Seat cover "How Too"

Speedbird

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There are a few differences in these cars.
I don't think there is any guidance on the internet about some of the peculiar things about 66-67 Charger interior.

I just finished and would like to ask if:

Is there enough interest in sharing what I learned?
I did somethings better than factory.
I got good deals through local sources.
And I found out that all "hog rings" are not created equal.


Everything I had was pretty trashed, even the "Mother In Law" Seat.
I had repair most all the frames too.
Both back bottoms required welding.

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khryslerkid

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I'd go for it. It's what this site is all about, sharing what we've done to our cars and learning from others. Looks to me like you did a good job.

I paid over two grand to have a professional recover my front buckets. I supplied all the materials, they had to use the original covers for patterns because no one else makes them. No way was I about to tackle that job.

The job turned out great, they even copied the factory stitching. If the covers would have been available, I might have tried to tackle the job but I would have had to research how its done. I havent seen much documentation showing how.
 
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Officer Higgins

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There are a few differences in these cars.
I don't think there is any guidance on the internet about some of the peculiar things about 66-67 Charger interior. i think you've done really nice job, did you use foam factory for supplies. They manufacture many grades of foam.

I just finished and would like to ask if:

Is there enough interest in sharing what I learned?
I did somethings better than factory.
I got good deals through local sources.
And I found out that all "hog rings" are not created equal.


Everything I had was pretty trashed, even the "Mother In Law" Seat.
I had repair most all the frames too.
Both back bottoms required welding.

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Rob1968

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I'd be interested in anything you had to offer. I'm starting my seats as soon as I get all the materials for my 66 Charger.
 

Speedbird

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There are only one or two sources for pre-made covers.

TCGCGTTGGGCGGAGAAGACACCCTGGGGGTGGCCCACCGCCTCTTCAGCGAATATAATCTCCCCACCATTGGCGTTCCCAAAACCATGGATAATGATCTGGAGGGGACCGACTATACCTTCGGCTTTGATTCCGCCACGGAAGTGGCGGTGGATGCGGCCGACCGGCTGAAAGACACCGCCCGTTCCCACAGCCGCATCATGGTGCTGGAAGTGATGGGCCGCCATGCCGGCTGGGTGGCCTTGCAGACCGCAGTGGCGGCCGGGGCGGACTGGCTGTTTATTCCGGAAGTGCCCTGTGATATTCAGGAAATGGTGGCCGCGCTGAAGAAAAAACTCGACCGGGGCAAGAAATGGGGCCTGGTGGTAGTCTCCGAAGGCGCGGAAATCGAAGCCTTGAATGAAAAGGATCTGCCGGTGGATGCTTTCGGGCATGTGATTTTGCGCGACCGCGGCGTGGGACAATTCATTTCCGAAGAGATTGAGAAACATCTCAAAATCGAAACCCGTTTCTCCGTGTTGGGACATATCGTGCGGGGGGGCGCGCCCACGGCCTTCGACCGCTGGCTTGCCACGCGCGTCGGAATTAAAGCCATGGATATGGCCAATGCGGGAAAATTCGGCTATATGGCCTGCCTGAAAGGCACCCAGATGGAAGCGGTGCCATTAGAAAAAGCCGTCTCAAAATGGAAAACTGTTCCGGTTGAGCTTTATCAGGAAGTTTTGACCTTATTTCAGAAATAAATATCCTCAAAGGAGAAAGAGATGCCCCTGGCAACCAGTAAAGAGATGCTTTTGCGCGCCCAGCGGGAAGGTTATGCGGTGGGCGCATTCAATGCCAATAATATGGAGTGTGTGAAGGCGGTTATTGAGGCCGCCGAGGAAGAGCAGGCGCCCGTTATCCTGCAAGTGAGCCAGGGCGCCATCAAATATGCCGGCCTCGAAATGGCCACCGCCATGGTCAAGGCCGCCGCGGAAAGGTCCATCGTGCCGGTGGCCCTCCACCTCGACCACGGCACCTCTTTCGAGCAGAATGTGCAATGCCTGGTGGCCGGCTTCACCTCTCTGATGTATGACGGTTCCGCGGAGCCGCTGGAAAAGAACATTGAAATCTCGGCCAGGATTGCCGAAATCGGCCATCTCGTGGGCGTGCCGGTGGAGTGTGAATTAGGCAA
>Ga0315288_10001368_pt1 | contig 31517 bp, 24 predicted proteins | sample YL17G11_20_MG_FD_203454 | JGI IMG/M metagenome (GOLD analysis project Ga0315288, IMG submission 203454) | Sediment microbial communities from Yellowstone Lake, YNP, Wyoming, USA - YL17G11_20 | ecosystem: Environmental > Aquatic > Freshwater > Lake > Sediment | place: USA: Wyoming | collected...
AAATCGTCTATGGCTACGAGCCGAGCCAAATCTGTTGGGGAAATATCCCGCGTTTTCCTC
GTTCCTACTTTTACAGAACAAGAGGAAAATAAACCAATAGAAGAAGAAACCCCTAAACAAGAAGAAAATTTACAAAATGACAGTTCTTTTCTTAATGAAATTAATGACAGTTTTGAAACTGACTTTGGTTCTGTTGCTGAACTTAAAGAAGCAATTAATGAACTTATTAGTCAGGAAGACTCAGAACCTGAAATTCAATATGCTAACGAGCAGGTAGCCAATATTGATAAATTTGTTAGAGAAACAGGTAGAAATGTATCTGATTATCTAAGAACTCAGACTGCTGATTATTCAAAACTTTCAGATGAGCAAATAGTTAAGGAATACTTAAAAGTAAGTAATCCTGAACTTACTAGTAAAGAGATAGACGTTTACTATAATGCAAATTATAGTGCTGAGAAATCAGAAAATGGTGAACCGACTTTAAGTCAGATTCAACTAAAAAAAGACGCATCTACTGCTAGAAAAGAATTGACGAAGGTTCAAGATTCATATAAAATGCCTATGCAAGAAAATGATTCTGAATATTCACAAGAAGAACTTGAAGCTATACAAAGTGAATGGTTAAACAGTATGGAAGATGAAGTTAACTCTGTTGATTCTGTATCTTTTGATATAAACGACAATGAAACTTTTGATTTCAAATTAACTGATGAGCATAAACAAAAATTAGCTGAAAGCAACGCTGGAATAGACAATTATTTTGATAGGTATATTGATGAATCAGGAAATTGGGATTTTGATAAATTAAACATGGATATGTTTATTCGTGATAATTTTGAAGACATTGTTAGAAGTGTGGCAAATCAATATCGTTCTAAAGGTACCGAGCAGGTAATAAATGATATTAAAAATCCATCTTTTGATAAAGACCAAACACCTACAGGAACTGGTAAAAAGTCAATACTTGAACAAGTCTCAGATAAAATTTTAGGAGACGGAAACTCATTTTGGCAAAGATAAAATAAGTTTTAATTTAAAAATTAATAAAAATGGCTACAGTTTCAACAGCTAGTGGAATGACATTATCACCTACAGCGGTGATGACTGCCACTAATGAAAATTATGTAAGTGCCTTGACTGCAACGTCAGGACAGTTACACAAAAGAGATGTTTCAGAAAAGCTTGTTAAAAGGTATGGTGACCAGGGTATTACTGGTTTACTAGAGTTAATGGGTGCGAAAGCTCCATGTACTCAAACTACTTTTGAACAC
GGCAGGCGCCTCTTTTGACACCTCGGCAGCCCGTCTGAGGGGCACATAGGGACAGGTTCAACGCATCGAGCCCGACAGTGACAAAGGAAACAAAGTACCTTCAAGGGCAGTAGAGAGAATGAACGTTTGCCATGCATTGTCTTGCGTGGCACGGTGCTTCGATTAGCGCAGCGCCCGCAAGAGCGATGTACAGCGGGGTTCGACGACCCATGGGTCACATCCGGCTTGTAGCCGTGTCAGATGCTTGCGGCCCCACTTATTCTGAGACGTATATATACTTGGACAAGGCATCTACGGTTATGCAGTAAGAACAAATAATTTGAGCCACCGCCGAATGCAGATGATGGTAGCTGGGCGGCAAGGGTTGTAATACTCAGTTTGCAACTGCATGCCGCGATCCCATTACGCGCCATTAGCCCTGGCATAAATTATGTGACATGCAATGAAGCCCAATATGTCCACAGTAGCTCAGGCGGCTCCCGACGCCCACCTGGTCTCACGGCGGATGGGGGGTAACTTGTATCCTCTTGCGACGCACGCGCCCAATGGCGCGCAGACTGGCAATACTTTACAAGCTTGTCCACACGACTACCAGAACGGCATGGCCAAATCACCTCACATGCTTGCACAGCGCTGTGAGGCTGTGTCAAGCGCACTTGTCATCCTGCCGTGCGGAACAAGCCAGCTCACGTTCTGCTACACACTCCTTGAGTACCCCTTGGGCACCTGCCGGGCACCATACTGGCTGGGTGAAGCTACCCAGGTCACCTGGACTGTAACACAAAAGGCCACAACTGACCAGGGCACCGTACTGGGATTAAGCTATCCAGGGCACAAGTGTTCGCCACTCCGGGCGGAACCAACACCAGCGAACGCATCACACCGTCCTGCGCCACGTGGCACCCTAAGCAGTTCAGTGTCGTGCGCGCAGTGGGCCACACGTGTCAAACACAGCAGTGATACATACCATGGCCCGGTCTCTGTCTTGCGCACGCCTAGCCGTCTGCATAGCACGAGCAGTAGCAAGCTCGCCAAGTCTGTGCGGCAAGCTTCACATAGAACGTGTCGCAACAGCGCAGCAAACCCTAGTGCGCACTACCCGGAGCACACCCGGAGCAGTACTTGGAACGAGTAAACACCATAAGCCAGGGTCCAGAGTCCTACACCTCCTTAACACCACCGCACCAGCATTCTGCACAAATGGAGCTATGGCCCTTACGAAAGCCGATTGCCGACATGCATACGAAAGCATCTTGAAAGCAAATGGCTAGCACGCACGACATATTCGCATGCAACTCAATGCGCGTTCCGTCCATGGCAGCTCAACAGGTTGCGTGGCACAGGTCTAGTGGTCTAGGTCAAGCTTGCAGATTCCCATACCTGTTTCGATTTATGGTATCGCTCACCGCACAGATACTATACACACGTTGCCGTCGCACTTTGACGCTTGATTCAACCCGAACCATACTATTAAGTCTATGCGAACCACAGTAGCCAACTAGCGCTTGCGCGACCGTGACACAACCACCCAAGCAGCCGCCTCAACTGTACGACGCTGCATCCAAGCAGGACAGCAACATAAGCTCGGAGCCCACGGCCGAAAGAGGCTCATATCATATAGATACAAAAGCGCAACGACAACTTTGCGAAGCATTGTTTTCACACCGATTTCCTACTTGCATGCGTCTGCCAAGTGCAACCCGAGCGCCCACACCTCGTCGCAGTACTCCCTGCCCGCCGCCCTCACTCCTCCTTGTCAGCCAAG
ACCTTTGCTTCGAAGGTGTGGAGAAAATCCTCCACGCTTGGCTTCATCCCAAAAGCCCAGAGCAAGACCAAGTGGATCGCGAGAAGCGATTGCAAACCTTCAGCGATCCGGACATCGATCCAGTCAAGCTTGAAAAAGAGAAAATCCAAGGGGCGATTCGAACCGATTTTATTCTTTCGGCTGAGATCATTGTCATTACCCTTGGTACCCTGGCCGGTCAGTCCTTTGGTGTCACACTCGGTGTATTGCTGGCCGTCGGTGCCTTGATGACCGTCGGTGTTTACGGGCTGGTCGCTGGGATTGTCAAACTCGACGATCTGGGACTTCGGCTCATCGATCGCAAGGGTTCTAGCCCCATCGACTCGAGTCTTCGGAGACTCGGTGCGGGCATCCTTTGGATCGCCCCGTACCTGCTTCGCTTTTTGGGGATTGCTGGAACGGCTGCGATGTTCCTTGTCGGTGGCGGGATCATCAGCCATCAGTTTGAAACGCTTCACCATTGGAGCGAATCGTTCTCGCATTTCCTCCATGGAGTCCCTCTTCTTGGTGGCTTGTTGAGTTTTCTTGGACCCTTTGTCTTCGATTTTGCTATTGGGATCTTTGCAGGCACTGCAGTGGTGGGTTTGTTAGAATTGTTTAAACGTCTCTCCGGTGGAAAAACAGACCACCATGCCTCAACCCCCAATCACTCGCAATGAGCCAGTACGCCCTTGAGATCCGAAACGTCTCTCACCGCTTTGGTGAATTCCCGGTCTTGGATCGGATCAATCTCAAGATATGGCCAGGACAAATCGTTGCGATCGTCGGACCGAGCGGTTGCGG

I'll let people guess which one I used.:rolleyes:
There was a little initial confusion about whether or not they could supply the front armrest/seat.

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Since it was not listed, earlier this year I contacted "tech support" via email and was told they did not reproduce that item.
A little while later, I decided to just go ahead and order the seats and deal with the front problem later locally.
I called and gave the order directly to them and again inquired about the armrest.
The sales person asked me if it had the console or the fold down arm rest.
I said it had "the mother in law seat".
He laughed and said he had never heard it called that but they did make it.
I sent this to them.
Don't know if you can read it with the reduction. First column, second paragraph.

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Their web site seems to have some new things on it now.
I did not know it at the time, but the same middle seat seems to have been used on 73 and 74 Chargers.
Check it out.


I'll post some information about getting some supplies together first.
 
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ODZKing

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Absolutely, in fact with credit to you, I would like to post some if not all on my website which feature help about 66-67 Chargers.
 

Speedbird

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None of this is rocket science.

Hog rings and pliers.
Get a good set of pliers that are spring loaded.
These are Ion.
These are good pliers.
They came with a few hog rings that are a little large and tend to go katty wompused.
Get the Eden Farms pack of 450.
They are good and are reasonable.
Exactly what you need for most of this.
Don't be afraid it will be too many.
It won't be a lot too many, especially if you have to re-position some places if you don't like the way it looks.
If you have a good pair of dykes you can snip the rings once they are installed and redo if necessary.
Of course, after reading this you may not make as many mistakes as I did. :)

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The real "hog rings".
I got mine at the local ACE.